Attorney General rejects Rochester’s moratorium extension on marijuana businesses
ROCHESTER — Rochester was one of three towns whose moratorium on marijuana businesses was rejected by State Attorney General Maura Healey on Dec. 4.
The attorney general’s Municipal Law Unit struck down measures passed by Rochester, as well as Plympton and Natick, that would have extended temporary bans on pot shops and marijuana facilities in 2019.
The town's current moratorium was intended to block non-medical marijuana establishments, including growers and sellers, from applying for a retail license before the state returned with regulations on marijuana sales and zoning.
Rochester’s moratorium will expire in January, and after that the town will need start accepting applications for marijuana businesses. The extension would have given Rochester until June 30 to start accepting applications.
Rochester has already passed a bylaw which restricts medical marijuana businesses to the industrial district, located in the northern part of town near SEMASS. There has not been zoning completed in regards to recreational marijuana.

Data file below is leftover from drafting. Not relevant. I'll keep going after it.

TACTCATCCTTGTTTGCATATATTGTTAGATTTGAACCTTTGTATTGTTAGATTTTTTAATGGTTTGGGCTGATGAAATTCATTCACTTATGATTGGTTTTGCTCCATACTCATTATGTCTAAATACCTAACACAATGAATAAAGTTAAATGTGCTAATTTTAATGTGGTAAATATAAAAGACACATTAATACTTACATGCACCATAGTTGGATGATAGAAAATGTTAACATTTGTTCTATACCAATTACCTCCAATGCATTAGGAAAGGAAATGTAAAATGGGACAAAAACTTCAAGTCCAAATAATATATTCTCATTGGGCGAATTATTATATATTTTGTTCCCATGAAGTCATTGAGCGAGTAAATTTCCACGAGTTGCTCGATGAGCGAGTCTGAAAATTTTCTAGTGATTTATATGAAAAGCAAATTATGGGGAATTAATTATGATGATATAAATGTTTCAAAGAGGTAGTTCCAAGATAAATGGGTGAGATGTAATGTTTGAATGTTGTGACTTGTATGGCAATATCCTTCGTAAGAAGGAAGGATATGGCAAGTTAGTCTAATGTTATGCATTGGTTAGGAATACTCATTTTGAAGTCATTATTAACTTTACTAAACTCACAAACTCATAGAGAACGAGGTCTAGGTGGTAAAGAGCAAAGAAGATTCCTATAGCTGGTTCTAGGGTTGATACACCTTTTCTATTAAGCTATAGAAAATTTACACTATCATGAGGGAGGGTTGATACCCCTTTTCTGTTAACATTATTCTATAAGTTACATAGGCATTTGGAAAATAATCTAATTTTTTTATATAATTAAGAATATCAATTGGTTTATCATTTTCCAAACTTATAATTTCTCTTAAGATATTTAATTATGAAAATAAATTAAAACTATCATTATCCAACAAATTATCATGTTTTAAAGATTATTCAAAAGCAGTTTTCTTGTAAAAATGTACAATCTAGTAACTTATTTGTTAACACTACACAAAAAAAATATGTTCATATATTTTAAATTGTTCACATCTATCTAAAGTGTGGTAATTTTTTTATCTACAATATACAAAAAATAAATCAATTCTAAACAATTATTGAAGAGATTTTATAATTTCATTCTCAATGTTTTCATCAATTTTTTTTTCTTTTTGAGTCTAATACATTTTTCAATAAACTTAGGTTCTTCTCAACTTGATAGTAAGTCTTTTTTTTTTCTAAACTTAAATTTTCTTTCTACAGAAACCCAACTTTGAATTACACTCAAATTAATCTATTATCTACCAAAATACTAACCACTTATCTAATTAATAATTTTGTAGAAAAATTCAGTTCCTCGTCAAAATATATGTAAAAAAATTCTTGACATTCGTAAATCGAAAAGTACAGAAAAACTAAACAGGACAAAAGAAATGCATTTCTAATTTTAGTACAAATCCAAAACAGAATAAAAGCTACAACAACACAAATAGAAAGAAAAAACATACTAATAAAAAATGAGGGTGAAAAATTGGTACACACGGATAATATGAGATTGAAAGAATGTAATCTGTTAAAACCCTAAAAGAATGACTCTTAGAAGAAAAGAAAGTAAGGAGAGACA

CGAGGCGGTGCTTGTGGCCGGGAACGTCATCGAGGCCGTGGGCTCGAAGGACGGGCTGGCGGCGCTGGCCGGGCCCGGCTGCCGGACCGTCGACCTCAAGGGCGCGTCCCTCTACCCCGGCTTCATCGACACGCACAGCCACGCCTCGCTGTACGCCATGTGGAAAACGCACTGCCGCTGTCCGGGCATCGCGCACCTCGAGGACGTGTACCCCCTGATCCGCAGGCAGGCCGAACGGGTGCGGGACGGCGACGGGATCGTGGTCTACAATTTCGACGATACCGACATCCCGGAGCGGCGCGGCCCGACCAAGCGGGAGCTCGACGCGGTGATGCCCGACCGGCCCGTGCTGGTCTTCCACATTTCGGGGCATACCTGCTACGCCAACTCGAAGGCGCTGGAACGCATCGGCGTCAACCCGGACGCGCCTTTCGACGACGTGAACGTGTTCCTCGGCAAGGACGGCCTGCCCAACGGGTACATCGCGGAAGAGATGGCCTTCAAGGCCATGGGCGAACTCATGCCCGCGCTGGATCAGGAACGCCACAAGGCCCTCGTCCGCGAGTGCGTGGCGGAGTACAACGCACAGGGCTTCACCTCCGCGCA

The attorney general’s office said in a statement that moratorium extensions must be tied to an ongoing planning process. In Rochester’s case, the Planning Board only informally considered a draft bylaw allowing recreational marijuana, but never scheduled a hearing on the matter.
In other words, the attorney general expressed that Rochester should have completed the bylaw process at this point.
Municipalities, according to state law, are not allowed to adopt a ban on marijuana shops. In the case of Rochester, it must choose to accept pot shops or impose a temporary moratorium while local officials work on local zoning rules and licensing requirements.
The attorney general’s office added that it is illegal for towns to use moratoriums as a delay tactic.
The next step for the town is to draft a zoning bylaw for recreational marijuana facilities and present it to town voters at the annual Town Meeting.